• Alexis de Vilar

    Some great news for once…! My stock of 120 film in the fridge for my Lomo was running out and getting some rolls of 35 mm had become an ordeal…!

  • Antoine Doinel

    Awesome

  • Michael McNamara

    You just made my heart skip a beat.

  • Terry E. Christian

    1. Impossible hasn’t ignored 4×5. When they relaunched 8×10 instant film, they said they were producing it because they still had an 8×10 producing machine. They also said they did not have a 4×5 machine, which is why they haven’t made 4×5 — otherwise they would.
    2. Kodak already makes pretty much all their films available as 4×5 sheet and they are all widely available: Portra, Tri-X, TMax, Ektar, etc.

  • timjayfitz

    Some of Lomo’s film was already Kodak. Lady Grey is T-Max 400. So this isn’t huge news to me….

  • http://www.flickr.com/photos/monteraz/ Monteraz

    Fuji Velvia 50 is not discontinued

  • mgear

    I don’t see this as a problem.

    Holding onto a dead thing like house phones.

  • Andrew Clarke

    I just hope kodak will bring back its reversal film.

  • Becca Gulliver

    How is it a dead thing if people are stilling using it?

  • silverimagelimited

    Except that like a lawyer at a murder trial, Kodak is really all about the free publicity. Even though their the prime suspects. Adox, Efke, Fuji and of course Milford have all done the heavy lifting. Go home to Rochester and mind your museum, Eastman Kodak. We’ve got this under control you corporate parasite.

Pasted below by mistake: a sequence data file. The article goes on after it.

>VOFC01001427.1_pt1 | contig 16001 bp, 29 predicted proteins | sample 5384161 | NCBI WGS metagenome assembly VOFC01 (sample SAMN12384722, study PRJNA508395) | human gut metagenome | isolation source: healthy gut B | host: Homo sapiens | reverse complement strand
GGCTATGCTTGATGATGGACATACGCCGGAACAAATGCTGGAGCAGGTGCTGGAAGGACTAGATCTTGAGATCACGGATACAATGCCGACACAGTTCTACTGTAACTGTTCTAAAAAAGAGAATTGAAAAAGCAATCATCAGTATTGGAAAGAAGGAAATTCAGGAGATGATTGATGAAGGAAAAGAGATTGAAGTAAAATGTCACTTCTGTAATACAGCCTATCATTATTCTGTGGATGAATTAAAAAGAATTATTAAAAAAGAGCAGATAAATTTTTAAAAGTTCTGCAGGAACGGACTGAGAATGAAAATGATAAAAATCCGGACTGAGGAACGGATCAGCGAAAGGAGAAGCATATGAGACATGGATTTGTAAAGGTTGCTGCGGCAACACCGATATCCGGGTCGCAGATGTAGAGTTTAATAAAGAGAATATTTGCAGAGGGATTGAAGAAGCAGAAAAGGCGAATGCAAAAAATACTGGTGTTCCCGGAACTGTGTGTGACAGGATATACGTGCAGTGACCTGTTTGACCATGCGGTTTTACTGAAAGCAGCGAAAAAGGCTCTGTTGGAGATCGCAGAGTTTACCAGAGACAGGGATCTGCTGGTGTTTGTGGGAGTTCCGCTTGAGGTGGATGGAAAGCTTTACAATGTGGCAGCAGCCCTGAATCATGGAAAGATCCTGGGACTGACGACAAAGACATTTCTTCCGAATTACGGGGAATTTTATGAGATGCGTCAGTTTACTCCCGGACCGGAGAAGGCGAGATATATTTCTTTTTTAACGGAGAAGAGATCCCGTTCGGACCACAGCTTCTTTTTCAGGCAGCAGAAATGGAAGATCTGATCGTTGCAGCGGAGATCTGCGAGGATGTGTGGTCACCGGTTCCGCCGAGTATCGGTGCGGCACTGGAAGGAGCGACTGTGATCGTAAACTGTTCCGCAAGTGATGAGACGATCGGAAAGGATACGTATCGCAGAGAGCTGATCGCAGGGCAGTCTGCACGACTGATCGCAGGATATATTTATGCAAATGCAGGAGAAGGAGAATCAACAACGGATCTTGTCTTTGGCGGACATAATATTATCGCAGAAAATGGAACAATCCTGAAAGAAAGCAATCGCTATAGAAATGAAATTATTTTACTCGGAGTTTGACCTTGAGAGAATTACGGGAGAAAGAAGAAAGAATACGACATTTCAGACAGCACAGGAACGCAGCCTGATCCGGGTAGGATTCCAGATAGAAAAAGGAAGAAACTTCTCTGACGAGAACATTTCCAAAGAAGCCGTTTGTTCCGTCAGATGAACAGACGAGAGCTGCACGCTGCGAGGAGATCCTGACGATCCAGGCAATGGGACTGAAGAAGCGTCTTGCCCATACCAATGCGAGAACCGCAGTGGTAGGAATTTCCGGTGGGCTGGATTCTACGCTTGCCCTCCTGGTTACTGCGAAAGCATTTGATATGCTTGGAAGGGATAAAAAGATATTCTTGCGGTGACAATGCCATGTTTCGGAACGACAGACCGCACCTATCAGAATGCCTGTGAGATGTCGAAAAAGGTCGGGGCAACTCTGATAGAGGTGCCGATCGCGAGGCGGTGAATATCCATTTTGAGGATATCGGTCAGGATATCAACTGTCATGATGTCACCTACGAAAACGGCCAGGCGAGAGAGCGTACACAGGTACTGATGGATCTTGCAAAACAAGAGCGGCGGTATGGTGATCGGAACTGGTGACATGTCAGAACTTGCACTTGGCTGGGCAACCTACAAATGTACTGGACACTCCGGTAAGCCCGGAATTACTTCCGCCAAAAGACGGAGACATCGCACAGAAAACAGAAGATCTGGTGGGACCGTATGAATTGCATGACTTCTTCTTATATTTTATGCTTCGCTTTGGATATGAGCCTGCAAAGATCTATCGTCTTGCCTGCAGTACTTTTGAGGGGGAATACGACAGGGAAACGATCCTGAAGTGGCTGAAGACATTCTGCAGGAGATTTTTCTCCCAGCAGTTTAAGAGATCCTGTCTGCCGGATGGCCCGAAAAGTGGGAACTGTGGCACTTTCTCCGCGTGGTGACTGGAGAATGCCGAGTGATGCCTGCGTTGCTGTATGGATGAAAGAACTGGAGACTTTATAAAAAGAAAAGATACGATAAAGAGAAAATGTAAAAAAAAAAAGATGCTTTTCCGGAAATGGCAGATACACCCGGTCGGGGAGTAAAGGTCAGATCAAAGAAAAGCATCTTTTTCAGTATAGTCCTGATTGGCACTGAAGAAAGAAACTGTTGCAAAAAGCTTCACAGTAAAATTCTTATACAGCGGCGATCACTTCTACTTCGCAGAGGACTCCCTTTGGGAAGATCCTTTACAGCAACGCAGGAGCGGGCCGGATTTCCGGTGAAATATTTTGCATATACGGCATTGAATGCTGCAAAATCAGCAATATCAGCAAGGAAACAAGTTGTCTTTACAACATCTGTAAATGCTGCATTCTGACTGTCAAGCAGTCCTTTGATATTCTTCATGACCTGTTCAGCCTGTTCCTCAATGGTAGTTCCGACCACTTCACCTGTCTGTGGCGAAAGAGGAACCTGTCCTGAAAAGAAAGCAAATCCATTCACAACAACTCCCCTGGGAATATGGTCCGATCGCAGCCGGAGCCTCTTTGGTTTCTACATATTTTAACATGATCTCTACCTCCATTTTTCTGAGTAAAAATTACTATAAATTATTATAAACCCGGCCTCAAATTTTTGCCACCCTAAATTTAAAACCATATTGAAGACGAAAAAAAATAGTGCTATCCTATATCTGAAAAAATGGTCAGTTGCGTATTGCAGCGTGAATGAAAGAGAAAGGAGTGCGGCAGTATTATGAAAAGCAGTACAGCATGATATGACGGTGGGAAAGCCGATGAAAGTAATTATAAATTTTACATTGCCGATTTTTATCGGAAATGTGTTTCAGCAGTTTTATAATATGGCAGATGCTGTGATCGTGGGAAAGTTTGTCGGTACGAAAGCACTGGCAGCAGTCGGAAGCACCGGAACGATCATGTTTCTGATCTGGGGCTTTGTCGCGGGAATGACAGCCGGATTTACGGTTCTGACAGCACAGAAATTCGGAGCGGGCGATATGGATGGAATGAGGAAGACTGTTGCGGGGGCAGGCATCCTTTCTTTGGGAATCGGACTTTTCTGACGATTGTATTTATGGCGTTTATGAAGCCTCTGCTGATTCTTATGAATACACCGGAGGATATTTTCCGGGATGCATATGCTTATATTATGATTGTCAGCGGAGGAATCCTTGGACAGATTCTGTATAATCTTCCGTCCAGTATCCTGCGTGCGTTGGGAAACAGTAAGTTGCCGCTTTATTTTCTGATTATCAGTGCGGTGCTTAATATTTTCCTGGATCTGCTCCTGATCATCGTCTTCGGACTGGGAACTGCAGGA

• silverimagelimited

    (Android corrected me: read Ilford)

  • visualbassist

    tmax waste is what it is.

  • Kaybee

    This is a great news! Lomography film rolls are expensive. I wish Kodak opens an online store in each country and supplies films cheap. This way they can earn huge amount. It won’t be possible to target the retail market like earlier so best would be an online shop from a single operating godown in each country. Why I am saying each country because buying (lomography) films from other country are expensive for me with the shipping fee and most often they get lost on the way.

  • Tommy

    Not quite dead, but dying. Long live the lead pipe, right?

  • http://www.thedarkprism.com/ Antonio Carrasco

    Ugh, just let film die already… It’s wasteful and bad for the environment, with all of the plastic that goes into film and the chemicals that are used in processing.

  • Anthony

    Considering all the toxicity generated by the manufacture of digital sensors, batteries and other digital peripherals as well as the much shortened upgrade/discarding cycle of digital cameras, I find this comment problematic. It certainly highlights ignorance of how highly toxic the making of “high tech” items are presently.

  • Brian Pangilinan

    i dont want film to ever stop. its a sad reality that the day might come. Digital is a fast paced tool. it doesn’t have the allure of film just yet but they are getting closer every day. I see film vs digital like this, some people prefer to drive stick shift while others prefer automatic. I just hope people can learn to accept that. we are entitled to our own preference and I hope companies continue to cater to that very simple idea. some like it film and others do not. in the end, a real photographer can use what ever camera is in his/her hands…. we would like to enjoy it to. ;) long live film!

  • visualbassist

    also, “plastic that goes into film” is not waste.